„EifelDishes“ & „SpaceKoelsch2“ – in 55 pictures!
Welcome to the „EifelDishes“ Observatory Tour which about 18 space geeks took on 14 January 2012: we set out from Köln-Deutz where the first opportunity for a group picture immediately materialized. It wouldn’t be the last one. [POSTSCRIPT: two of these pictures!]
Lost in the woods … the convoy drive to the first to two radio telescopes to be visited ended in a muddy forest road where advice by friendly workers was only of marginal help. Hey, we are space geeks, not rangers!
We’ve finally made it, to the „Astropeiler“ Stockert, a historical radio telescope also used for secret radar experiments half a century ago. After an introductory talk [POSTSCRIPT: the complete presentation, German version], first the basement was visited, which also houses a remarkable ‚museum‘ of very ancient computer technology.
Live observing demonstration with the refurbished „Astropeiler“: during the visit the dish was pointed at three different sources, object #1 being a patch of the Milky Way – the spectrum shows two hydrogen emission lines which are caused by clouds moving at different speeds. Which in turn hints at the spiral structure of the Milky Way. Then the dish moved on; note the blurry Az/El coordinate display.
Object #2: the supernova remnant Cassiopeia A, the brightest radio source in the sky (in the upper plot together with the H emission spectrum from the first pointing) and about 11,000 lightyears away. Here three hydrogen absorption lines trace another section of the Milky Way’s spiral structure as the diagram illustrates.
Finally object #3 was the distant radio galaxy Cygnus A, almost as intense as Cas A but roughly 750 million light years away: Here the spectrum per se isn’t very telling but the very existence of this strong signal from such a great distance is. And no, the Astropeiler cannot resolve and thus image either these sources at at these frequencies the beam measures 1/2°.
Finally the gang was able to climb up inside the instrument (a feeling like in a submarine) and also watch and image it rotating, with even some Sun coming out. [POSTSCRIPT: the outcome of the smartphone video effort!] Another group photo was inevitable [POSTSCRIPT: which is contained in this full collection of Bierwald’s pics] …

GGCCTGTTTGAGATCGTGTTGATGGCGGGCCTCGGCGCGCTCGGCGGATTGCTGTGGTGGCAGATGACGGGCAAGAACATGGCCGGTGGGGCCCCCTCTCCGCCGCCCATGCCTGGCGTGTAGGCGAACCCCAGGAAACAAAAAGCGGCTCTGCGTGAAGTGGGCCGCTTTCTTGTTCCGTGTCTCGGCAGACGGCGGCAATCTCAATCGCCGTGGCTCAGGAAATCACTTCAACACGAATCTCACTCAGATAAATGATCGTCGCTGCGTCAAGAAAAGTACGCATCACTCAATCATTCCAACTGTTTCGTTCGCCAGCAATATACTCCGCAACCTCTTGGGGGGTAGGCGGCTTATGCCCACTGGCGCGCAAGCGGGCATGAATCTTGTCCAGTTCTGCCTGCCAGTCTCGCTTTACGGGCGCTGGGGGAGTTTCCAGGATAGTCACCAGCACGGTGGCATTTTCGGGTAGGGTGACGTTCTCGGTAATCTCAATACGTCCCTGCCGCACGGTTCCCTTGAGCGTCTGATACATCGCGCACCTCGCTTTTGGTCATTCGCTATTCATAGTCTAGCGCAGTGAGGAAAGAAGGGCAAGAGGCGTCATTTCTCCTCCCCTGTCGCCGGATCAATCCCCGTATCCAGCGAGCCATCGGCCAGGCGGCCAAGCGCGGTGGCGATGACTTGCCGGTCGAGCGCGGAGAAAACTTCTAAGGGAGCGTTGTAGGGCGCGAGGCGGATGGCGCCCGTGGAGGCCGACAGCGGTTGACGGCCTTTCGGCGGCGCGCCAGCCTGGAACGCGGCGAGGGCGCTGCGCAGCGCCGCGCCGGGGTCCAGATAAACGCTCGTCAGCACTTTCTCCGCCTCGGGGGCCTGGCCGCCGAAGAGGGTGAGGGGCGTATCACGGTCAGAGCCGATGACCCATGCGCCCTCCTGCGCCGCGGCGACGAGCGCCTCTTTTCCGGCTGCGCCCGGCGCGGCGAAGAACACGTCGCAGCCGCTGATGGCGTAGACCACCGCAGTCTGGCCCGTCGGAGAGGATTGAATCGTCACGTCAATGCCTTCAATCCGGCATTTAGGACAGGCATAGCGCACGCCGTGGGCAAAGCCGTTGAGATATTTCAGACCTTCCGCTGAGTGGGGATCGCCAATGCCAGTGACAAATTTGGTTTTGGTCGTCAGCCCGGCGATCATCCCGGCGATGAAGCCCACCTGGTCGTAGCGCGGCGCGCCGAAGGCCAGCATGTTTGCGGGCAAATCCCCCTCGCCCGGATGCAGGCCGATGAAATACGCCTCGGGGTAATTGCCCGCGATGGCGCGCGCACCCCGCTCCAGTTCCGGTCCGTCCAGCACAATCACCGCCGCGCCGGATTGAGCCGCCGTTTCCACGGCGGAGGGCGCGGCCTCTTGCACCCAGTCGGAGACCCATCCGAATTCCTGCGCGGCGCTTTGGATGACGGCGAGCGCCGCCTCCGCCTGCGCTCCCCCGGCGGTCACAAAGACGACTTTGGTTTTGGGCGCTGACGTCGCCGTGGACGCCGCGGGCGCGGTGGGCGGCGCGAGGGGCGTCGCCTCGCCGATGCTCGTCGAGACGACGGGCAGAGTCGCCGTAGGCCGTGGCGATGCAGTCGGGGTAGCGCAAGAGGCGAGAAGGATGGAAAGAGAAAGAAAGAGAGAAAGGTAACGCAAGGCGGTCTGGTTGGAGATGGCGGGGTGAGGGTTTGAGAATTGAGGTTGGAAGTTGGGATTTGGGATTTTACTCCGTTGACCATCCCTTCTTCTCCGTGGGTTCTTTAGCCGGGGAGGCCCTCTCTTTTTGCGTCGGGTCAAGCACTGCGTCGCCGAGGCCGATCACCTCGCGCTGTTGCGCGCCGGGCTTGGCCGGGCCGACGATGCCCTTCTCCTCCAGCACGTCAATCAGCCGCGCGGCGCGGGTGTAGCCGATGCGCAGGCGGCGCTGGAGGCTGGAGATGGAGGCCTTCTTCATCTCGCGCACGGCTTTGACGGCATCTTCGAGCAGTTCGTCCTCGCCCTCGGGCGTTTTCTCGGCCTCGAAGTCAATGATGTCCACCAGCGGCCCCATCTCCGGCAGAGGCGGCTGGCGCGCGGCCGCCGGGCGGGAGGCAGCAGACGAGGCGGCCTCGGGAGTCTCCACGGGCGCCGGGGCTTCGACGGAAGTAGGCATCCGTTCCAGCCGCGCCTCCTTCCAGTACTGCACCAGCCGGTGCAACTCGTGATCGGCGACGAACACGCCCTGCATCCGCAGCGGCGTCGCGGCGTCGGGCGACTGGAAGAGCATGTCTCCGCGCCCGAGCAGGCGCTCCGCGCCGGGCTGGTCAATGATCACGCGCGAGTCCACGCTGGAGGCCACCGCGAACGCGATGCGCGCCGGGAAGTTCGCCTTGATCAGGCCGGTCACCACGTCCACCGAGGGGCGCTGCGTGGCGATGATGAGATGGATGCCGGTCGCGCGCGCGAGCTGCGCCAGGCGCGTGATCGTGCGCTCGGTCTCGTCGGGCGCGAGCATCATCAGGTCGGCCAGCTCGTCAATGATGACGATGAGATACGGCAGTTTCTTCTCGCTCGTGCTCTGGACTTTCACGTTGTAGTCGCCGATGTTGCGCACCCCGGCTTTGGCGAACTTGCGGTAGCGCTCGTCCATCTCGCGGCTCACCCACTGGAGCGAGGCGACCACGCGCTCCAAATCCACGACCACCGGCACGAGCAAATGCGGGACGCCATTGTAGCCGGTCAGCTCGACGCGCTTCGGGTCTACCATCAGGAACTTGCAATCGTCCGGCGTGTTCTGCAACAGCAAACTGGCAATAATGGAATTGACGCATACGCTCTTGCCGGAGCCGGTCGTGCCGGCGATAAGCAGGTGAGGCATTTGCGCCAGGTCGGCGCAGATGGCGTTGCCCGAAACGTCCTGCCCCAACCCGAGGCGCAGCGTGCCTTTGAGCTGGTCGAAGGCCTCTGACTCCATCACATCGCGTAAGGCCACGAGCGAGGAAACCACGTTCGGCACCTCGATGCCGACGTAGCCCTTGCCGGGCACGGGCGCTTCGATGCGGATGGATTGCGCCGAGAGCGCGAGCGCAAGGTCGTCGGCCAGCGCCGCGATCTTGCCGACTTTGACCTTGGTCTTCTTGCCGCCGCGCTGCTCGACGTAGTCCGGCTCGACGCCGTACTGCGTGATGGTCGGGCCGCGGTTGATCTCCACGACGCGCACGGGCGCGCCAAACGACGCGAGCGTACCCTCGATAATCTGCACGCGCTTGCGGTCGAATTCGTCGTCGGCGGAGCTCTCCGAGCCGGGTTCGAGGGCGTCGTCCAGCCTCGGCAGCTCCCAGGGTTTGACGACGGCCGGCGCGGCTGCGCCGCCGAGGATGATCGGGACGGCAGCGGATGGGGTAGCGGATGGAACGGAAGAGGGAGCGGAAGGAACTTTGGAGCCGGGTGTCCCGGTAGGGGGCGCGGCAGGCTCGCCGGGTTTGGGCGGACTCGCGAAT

Dish #2 was the 100-m radio telescope in Effelsberg which just turned 40. [POSTSCRIPT: what that panorama head saw: also later & more.] Also on the site in a valley is one of the German LOFAR stations; see this in-depth report about another station that is very similar. [POSTSCRIPT: an ASTRON Release on current LOFAR science!] And did I mention that a group photo … 🙂
Night falls over the Effelsberg radio telescope [POSTSCRIPT:a big picture …] as the group is able to climb the structure and also visit the cable twister deep underground.
Typical scene at a SpaceTweetup, now at its final destination, a Cologne Brauhaus: most people hammering on their smartphones (why talk to your neighbor when you can tweet him?) while Christian Lüthen arranges space mascots and food for yet another thought-provoking photograph … 🙂
Frolicking at the SpaceKoelsch2 (a sequel to one of the prequels of the first SpaceTweetup in Europe last September) – and presenting organizer Henning Krause from DLR with an SDO Camilla-grazed card and some presents. This [POSTSCRIPT: the first eleven picture collections by other participants here, here, here, here, here, here, here, here, here, here and here – and reports here and here] was certainly not the last event of this kind: follow this Facebook group and the Twitter hashtag #SpaceTweetup for information!